The debate over the Nov. 29 police chase and shooting got bigger today. A top civil rights lawyer for the Justice Department, with Mayor Frank Jackson at his side, announced an investigation into whether the Cleveland police have engaged in a pattern or practice of excessive force.
It’s not a criminal investigation, but it could result in the federal government asking or demanding reforms in the police department. It’s not just about the November shooting, but that’s definitely part of it.
“We initiated our investigation after a careful, considered review process that spanned police activity over a number of years,” said Tom Perez, assistant attorney general for civil rights, at a morning press conference. U.S. Attorney Steve Dettelbach confirmed that the Nov. 29 shooting was part of the feds’ review.
Dettelbach said the preliminary inquiry was launched last year in response to requests from the mayor, U.S. Rep. Marcia Fudge, the NAACP, and local clergy. Those requests all came in December. Some specifically asked the feds to investigate the Nov. 29 shooting.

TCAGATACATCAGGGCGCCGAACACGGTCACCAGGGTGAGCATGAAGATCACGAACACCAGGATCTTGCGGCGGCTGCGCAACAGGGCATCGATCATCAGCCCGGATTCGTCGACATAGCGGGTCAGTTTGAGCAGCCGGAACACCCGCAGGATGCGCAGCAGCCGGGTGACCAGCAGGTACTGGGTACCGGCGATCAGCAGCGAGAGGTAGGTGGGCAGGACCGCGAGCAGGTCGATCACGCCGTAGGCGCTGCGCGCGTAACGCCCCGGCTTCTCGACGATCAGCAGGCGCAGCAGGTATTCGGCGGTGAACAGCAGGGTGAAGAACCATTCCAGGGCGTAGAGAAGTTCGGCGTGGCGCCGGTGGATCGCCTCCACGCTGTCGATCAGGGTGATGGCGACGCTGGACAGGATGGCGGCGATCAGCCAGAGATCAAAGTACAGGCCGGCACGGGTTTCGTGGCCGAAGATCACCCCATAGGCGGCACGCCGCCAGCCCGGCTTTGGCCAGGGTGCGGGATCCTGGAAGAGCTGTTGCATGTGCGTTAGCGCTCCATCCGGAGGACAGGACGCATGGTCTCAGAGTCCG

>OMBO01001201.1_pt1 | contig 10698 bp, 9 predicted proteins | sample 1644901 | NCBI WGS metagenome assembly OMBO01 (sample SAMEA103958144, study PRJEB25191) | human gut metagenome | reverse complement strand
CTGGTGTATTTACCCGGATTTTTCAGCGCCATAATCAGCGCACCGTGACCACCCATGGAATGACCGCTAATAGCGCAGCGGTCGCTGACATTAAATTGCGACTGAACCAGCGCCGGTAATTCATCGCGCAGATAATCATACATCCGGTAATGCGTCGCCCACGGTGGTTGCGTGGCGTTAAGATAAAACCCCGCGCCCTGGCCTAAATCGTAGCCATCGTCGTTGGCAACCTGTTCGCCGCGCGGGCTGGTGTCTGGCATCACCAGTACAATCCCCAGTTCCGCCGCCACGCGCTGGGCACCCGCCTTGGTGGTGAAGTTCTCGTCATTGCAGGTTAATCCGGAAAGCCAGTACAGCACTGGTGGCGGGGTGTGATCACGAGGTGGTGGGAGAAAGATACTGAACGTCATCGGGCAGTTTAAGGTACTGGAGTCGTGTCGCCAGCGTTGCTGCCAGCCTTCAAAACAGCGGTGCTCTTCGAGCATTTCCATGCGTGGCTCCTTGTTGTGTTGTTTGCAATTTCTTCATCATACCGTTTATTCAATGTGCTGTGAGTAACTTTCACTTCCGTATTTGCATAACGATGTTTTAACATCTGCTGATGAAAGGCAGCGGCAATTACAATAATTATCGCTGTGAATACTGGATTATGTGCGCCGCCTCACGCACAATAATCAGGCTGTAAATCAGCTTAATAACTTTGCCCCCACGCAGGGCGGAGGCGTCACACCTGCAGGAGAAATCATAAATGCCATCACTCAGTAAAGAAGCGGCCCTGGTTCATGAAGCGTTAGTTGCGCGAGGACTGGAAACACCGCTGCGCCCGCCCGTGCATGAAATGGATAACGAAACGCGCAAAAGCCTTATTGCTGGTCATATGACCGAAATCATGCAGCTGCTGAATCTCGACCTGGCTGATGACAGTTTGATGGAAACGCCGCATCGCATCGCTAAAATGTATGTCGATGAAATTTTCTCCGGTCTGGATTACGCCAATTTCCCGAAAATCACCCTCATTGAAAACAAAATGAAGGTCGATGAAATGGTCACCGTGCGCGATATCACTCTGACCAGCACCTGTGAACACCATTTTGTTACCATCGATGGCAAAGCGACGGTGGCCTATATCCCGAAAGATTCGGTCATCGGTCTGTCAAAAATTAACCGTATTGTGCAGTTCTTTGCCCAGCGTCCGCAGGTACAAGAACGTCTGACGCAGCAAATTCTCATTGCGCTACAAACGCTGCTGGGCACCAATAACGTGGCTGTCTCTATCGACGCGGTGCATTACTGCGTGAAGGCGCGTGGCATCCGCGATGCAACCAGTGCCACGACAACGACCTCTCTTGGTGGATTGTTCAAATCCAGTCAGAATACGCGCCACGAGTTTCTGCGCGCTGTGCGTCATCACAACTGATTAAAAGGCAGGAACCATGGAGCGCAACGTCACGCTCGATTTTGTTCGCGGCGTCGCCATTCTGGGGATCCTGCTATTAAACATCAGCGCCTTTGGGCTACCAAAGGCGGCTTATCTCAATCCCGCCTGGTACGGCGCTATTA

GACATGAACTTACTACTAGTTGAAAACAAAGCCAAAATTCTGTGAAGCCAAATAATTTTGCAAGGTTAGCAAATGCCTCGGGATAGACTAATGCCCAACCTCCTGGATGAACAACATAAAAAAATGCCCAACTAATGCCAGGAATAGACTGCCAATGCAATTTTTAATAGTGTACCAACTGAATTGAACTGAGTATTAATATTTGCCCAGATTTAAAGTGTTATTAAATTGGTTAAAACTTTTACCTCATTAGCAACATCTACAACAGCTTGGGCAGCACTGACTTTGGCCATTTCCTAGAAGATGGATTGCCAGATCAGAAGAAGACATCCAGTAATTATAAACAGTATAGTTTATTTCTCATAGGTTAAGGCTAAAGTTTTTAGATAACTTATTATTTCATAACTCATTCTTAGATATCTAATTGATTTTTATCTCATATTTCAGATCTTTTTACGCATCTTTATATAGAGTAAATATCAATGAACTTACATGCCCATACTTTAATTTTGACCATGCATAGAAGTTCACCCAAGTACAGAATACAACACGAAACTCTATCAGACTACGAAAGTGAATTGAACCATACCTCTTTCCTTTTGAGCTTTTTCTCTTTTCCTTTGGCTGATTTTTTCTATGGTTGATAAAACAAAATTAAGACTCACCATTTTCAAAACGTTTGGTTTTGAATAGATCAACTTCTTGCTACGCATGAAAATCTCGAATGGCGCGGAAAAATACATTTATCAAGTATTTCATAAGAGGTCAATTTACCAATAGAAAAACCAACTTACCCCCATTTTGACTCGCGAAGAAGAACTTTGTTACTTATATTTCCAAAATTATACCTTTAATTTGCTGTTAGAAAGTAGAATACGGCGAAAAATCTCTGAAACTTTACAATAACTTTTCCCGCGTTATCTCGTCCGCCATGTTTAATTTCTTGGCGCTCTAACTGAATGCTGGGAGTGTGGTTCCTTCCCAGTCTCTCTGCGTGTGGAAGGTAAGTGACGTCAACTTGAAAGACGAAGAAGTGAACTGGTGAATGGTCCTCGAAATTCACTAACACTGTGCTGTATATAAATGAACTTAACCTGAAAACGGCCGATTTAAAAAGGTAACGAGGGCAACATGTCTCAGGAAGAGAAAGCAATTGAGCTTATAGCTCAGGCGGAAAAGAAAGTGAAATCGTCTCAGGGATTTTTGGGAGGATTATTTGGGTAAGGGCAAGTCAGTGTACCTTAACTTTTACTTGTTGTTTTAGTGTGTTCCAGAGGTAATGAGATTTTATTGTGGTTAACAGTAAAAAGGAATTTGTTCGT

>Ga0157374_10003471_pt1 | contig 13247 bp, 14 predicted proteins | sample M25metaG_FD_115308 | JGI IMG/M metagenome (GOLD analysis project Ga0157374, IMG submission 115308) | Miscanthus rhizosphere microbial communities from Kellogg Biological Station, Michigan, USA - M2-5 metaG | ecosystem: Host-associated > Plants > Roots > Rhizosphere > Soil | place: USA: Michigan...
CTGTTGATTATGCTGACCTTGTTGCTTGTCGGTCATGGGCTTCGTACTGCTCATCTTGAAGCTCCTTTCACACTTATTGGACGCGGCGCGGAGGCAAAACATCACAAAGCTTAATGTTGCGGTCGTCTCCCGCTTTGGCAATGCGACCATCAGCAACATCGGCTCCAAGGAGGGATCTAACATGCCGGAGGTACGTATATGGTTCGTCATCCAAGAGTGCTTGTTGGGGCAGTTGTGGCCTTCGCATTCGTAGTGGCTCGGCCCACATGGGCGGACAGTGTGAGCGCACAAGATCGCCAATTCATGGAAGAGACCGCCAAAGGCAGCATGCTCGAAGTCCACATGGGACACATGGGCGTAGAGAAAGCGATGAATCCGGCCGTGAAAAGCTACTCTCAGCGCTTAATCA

The announcement reframes the debate about Cleveland police’s use of force: It’s not just about one chase on one night, but a possible pattern. Dettelbach confirmed today that his office is still investigating the police use of force against Ernest Henderson after a high-speed chase in January 2011. (For a roundup of several recent allegations of excessive force in Cleveland, including the Henderson case, see this Plain Dealer article.)
Jackson’s presence at the press conference may also get the town beyond the debate it got stuck in last month, over whether the Nov. 29 chase was a “systemic failure in the Cleveland Police Department.” Mike DeWine, the state attorney general, said it was. Police chief Michael McGrath disagreed. Jackson left the question open. (See my new profile of Jackson for more on this.)
“[If] we need to do better in areas, then we will gladly change,” Jackson said today.
But I doubt that means the chief’s head on a platter, as some critics demanded last month. Jackson said today that he, McGrath and safety director Martin Flask have worked on maintaining trust between citizens and police for “all the time that I have been mayor, this chief has been chief, [and] this director has been director.”
Jackson values loyalty, and it sounds like he still views McGrath and Flask as loyal subordinates who are willing to go as far as he wants to change the department. That means the questions rebound on Jackson too. Has he done enough to discourage excessive force? And if no, what more must he do?